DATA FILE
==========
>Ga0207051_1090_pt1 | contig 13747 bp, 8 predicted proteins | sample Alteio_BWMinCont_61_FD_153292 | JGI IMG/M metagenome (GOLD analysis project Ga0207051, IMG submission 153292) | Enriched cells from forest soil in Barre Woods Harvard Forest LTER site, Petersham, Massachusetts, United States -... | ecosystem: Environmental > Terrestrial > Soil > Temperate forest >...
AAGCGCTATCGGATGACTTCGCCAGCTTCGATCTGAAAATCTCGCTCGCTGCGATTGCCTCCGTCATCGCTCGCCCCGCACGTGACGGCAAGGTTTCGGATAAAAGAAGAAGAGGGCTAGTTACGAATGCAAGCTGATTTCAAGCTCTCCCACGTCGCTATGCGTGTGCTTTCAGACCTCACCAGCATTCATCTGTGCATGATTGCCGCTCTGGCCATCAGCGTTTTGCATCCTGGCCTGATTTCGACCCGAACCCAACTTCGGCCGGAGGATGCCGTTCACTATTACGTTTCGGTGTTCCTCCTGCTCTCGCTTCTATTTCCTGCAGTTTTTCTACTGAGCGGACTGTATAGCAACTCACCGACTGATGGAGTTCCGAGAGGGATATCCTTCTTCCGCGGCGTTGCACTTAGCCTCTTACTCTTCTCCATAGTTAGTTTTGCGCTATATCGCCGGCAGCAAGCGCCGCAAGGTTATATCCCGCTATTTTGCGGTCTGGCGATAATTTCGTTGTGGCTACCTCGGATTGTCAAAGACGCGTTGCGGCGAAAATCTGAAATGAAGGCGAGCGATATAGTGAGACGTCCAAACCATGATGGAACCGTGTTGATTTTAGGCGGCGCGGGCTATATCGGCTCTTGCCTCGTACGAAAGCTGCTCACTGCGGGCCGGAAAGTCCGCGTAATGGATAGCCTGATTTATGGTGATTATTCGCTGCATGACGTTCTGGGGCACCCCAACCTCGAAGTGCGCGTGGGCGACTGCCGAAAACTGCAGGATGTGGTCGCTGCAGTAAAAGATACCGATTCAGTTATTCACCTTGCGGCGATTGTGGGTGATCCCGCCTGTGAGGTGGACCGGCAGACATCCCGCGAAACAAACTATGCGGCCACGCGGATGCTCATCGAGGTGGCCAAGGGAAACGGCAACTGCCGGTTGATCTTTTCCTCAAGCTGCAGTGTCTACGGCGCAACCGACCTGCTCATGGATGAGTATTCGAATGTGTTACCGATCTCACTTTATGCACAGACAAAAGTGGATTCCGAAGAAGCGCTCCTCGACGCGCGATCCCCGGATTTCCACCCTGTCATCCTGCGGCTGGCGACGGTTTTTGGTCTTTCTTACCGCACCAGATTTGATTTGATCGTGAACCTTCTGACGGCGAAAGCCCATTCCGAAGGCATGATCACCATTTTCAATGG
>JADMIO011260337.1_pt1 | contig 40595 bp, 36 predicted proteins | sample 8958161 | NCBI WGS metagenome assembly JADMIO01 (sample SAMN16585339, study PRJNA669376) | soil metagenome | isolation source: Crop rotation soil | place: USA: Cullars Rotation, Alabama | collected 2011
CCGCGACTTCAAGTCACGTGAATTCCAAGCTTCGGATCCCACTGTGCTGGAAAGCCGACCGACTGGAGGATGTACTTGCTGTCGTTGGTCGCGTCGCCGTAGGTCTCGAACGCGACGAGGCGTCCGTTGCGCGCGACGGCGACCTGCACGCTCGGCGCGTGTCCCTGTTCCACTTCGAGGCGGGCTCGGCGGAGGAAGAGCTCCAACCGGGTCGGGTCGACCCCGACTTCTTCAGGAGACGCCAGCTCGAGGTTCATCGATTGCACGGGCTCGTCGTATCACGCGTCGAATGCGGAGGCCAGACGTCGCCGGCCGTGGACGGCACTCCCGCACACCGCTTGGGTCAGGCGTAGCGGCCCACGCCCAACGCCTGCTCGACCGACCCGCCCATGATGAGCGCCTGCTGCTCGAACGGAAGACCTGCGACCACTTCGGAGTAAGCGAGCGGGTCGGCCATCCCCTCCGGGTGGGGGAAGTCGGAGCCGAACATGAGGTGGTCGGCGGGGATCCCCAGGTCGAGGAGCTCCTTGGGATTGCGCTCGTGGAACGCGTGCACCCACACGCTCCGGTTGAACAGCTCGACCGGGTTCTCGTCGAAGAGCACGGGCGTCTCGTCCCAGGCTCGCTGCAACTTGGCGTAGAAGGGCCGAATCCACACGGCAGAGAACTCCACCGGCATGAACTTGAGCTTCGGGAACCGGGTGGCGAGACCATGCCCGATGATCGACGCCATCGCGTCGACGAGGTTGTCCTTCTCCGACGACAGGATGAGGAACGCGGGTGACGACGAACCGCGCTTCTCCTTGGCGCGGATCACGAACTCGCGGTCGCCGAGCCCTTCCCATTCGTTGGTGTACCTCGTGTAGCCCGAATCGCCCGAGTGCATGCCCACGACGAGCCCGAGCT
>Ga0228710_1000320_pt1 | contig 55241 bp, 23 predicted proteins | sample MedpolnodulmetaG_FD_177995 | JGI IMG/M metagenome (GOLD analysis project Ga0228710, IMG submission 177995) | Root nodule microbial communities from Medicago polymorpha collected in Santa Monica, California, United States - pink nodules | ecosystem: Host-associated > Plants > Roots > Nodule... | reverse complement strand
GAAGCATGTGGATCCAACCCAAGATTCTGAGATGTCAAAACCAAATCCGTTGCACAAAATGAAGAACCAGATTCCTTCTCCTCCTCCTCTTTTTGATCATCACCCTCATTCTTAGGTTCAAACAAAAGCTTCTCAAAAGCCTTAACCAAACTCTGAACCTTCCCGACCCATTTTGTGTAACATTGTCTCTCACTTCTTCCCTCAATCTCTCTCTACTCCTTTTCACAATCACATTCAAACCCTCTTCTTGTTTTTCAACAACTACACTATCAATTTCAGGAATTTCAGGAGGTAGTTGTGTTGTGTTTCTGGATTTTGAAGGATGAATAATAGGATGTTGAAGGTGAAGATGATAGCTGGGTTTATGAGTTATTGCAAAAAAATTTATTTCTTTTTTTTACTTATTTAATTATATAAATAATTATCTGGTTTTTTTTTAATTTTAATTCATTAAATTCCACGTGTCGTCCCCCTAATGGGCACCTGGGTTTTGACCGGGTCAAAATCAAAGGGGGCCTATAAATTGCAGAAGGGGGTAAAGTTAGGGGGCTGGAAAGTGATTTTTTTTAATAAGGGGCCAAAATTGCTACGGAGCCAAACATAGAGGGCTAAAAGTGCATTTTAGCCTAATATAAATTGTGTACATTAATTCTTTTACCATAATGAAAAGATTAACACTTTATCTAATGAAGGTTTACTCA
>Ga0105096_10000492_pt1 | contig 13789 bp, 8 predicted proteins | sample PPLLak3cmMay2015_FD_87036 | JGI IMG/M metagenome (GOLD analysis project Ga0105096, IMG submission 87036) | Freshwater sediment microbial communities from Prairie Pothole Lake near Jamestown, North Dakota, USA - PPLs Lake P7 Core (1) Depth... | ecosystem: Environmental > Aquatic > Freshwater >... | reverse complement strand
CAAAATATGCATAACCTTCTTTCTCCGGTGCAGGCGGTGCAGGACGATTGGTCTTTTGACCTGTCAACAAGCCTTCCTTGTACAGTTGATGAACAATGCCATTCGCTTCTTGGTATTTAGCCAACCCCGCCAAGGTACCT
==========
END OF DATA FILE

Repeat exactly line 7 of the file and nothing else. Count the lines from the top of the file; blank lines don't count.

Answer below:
>Ga0105096_10000492_pt1 | contig 13789 bp, 8 predicted proteins | sample PPLLak3cmMay2015_FD_87036 | JGI IMG/M metagenome (GOLD analysis project Ga0105096, IMG submission 87036) | Freshwater sediment microbial communities from Prairie Pothole Lake near Jamestown, North Dakota, USA - PPLs Lake P7 Core (1) Depth... | ecosystem: Environmental > Aquatic > Freshwater >... | reverse complement strand